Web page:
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This chapter is from the book 11.9 Case Study Example

11.9 Case Study Example

An in-house solution that ATN did not migrate to the cloud is the Remote Upload Module, a program that is used by their clients to upload accounting and legal documents to a central archive on a daily basis. Usage peaks occur without warning, since the quantity of documents received on a day-by-day basis is unpredictable.

The Remote Upload Module currently rejects upload attempts when it is operating at capacity, which is problematic for users that need to archive certain documents before the end of a business day or prior to a deadline.

ATN decides to take advantage of its cloud-based environment by creating a cloud-bursting architecture around the on-premise Remote Upload Module service implementation. This enables it to burst out into the cloud whenever on-premise processing thresholds are exceeded (Figures 11.19 and 11.20).

Figure 11.19 A cloud-based version of the on-premise Remote Upload Module service is deployed on ATN’s leased ready-made environment (1). The automated scaling listener monitors service consumer requests (2).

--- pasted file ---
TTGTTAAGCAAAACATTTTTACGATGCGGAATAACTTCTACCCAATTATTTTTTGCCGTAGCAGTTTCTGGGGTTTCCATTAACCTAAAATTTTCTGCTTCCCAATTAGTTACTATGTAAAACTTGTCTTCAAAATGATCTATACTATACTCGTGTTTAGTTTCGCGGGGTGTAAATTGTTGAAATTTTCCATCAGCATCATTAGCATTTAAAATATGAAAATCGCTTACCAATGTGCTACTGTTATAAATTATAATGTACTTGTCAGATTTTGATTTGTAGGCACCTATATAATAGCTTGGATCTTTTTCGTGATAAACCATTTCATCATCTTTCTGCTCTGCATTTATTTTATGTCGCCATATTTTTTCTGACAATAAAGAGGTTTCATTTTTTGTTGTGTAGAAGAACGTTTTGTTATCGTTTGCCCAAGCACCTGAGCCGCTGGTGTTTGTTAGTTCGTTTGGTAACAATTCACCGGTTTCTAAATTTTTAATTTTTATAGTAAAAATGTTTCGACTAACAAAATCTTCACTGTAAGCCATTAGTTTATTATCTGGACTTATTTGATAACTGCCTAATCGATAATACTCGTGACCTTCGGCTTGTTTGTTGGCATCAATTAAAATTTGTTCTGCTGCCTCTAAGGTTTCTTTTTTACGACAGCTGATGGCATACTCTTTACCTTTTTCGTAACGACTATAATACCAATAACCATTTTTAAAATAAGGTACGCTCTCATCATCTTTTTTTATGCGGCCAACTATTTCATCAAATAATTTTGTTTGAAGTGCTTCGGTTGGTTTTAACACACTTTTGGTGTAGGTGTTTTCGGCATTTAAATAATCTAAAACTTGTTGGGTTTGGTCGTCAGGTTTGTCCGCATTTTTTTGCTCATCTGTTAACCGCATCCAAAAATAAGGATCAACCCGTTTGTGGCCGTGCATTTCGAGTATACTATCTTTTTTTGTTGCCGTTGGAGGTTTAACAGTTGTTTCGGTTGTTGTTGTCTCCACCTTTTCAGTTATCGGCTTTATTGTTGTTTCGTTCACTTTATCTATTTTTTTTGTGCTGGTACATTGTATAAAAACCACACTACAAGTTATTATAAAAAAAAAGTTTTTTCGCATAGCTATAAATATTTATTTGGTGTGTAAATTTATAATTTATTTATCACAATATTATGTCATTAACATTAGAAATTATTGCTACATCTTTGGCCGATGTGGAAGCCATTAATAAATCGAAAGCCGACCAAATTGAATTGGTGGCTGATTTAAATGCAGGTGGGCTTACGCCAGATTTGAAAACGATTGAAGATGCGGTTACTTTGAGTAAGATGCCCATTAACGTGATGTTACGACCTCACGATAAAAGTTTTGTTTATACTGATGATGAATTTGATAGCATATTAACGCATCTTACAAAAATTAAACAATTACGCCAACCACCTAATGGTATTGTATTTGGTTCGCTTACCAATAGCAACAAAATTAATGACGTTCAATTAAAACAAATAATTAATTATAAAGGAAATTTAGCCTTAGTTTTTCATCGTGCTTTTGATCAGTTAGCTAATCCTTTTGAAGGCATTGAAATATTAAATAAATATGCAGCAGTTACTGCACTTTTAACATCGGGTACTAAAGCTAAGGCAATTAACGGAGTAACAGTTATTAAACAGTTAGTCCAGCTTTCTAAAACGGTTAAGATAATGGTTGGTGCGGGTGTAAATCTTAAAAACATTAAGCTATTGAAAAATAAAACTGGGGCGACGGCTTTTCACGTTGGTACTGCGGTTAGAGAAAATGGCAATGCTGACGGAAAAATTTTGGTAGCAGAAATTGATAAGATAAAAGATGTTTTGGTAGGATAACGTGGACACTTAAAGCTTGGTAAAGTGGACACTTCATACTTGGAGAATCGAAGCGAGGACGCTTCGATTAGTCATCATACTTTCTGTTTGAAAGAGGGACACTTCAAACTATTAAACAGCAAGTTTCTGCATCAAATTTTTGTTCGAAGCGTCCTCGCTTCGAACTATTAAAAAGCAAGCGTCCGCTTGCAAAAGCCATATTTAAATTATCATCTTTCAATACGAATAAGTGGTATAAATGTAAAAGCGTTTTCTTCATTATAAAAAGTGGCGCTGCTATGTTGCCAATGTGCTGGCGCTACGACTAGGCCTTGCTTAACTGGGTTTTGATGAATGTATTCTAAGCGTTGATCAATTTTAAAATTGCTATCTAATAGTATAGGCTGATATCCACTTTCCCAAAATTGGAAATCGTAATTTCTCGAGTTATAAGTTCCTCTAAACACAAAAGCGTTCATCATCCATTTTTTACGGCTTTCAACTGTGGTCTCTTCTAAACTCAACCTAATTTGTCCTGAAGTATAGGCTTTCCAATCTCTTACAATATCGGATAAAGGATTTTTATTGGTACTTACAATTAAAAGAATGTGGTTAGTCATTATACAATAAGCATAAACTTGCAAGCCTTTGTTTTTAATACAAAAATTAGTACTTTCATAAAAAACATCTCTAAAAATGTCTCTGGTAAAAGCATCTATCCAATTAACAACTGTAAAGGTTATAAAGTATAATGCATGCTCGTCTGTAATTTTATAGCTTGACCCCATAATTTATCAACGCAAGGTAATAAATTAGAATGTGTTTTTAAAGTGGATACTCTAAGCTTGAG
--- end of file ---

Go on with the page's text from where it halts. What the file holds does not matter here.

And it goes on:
Figure 11.20 The automated scaling listener detects that service consumer usage has exceeded the local Remote Upload Module service’s usage threshold, and begins diverting excess requests to the cloud-based Remote Upload Module implementation (3). The cloud provider’s pay-per-use monitor tracks the requests received from the on-premise automated scaling listener to collect billing data, and Remote Upload Module cloud service instances are created on-demand via resource replication (4).

A “burst in” system is invoked after the service usage has decreased enough so that service consumer requests can be processed by the on-premise Remote Upload Module implementation again. Instances of the cloud services are released, and no additional cloud-related usage fees are incurred.

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